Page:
Oliver Sacks on Hallucinations

By Grant Jacobs 15/06/2010

I’ve long been a fan of Oliver Sacks’ books, so it’s a delight to hear and see him speak.*

It’s very different to other TED lectures, no slides or video, and given from an arm chair with him periodically reading from notes. You can almost imagine that he writes his books** by (more-or-less) dictating a talk to himself. He’s got a great sense of humour and speaks very clearly about his subject.

As you listen to him you will hear of a connection between this lecture and propagnosia (which I have previously written about) a condition where people are unable to recognise faces. (This condition is surprisingly common, and has been estimated to occur in some form in ~2% of people.) As he explains – from about 13:30 minutes into his talk – the connection is that the same region of the brain (the fusiform gyrus) that when damaged can cause people to become unable to recognise faces is also associated with facial hallucinations. He goes on to mention that different areas of the brain are associated with hallucinations of different things, buildings, landscapes, cartoons… (One of the remarkable features of the brain is it’s specific association of particular things with very particular parts of the brain.)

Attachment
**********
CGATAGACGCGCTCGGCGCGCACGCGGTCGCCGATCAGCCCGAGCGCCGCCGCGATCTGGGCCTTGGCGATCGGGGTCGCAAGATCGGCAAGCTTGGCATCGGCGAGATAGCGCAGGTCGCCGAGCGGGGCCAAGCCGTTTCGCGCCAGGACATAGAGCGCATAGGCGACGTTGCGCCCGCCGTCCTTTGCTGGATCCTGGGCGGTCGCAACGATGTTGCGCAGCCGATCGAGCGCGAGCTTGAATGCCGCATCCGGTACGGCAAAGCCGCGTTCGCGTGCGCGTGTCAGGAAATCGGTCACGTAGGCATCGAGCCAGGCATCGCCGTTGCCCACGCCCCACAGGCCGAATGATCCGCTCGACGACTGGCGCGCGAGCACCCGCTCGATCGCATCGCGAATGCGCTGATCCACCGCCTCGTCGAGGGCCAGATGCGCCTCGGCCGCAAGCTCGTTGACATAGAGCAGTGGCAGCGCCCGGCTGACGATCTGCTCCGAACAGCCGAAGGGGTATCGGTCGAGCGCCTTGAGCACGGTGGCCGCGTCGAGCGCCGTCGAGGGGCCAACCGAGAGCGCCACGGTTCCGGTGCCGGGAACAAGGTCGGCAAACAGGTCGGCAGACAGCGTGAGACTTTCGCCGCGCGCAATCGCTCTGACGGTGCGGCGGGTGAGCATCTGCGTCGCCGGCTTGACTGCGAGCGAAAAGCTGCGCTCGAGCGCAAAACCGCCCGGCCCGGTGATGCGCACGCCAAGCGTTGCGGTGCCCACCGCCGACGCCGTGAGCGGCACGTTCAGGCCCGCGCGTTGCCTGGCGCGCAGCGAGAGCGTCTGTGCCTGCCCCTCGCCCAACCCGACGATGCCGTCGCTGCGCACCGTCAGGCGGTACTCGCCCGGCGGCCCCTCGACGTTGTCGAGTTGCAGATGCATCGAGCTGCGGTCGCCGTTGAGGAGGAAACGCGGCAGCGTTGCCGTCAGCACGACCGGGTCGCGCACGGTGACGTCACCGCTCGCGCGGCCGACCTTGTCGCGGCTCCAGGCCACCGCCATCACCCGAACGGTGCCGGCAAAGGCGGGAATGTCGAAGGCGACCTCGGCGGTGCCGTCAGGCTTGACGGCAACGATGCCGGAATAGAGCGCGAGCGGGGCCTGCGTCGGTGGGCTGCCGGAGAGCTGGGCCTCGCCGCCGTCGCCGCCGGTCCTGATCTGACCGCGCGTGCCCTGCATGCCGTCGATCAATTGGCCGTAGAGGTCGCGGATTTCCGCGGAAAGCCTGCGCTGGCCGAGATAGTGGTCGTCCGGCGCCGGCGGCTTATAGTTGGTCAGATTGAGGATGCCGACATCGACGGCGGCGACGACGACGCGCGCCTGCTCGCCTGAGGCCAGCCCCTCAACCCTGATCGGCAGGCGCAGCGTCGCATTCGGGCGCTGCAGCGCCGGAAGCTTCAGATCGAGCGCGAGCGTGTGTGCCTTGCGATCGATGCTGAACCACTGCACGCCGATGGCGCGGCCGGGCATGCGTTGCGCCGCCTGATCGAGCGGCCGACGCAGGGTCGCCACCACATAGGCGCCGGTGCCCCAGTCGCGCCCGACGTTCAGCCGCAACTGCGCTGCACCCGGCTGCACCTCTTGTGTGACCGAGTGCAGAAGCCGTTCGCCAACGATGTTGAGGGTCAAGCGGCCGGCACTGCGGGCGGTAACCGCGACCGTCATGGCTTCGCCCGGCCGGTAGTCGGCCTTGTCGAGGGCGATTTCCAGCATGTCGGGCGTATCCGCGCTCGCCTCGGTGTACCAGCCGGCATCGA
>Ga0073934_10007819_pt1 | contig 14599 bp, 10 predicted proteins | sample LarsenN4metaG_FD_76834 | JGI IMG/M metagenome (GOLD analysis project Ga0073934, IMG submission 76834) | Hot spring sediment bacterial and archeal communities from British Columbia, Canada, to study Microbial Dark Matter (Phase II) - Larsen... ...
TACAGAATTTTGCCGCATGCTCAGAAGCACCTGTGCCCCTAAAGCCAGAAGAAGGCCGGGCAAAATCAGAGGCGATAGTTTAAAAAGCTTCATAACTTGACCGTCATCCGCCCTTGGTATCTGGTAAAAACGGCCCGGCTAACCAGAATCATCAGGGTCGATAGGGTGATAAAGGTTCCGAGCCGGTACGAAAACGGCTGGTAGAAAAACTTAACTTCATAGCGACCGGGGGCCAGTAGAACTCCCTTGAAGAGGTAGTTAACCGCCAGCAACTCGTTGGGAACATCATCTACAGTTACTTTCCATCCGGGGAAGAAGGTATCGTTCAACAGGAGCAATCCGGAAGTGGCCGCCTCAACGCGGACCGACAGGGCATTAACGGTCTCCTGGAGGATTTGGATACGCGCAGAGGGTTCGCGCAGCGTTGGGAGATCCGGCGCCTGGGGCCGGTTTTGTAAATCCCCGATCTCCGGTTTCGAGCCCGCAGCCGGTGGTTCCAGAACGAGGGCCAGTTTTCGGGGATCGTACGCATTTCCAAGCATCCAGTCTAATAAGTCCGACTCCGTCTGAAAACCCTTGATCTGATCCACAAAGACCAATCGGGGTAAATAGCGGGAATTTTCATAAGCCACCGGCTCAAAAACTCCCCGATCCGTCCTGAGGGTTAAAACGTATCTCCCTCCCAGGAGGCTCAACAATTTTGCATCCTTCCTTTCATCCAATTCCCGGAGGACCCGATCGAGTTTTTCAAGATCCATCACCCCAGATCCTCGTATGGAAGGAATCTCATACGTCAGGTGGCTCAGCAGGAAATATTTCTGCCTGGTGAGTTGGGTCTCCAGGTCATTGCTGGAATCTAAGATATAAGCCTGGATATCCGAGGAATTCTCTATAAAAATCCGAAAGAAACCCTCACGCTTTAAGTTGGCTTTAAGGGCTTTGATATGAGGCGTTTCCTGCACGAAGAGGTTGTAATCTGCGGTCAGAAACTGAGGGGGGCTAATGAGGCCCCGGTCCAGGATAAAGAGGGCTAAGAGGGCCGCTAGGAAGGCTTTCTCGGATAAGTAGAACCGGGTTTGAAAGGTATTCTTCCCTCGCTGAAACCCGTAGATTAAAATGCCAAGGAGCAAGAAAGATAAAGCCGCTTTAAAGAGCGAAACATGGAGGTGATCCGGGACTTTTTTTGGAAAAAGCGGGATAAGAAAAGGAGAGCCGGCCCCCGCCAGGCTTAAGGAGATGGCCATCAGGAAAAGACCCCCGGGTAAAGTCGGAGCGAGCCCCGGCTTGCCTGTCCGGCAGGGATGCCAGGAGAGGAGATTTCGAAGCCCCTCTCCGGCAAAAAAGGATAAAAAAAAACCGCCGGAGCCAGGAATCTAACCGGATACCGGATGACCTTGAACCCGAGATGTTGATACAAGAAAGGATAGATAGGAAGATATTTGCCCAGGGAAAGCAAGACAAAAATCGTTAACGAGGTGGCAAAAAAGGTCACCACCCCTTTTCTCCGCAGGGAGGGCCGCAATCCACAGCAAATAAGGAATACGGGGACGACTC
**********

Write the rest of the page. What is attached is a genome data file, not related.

Anyway I should stop prattling on and let you hear the man himself:


* Oddly, I’ve never thought to look in YouTube or the TED lectures for him before. I guess I never considered him to be someone who might give a lecture.

** Awakenings (also made into a movie starring Robin Williams and Robert de Niro), The Man Who Mistook His Wife for a Hat, An Anthropologist on Mars, Seeing Voices, among others.

Other posts on Code for life:

The inheritance of face recognition (should you blame your parents if you can’t recognise faces?)

Book excerpt – Losing the faces of your wife and children

iPads for the disabled

Minorities, disabilities and scientists

What is your relationship with your research notebook?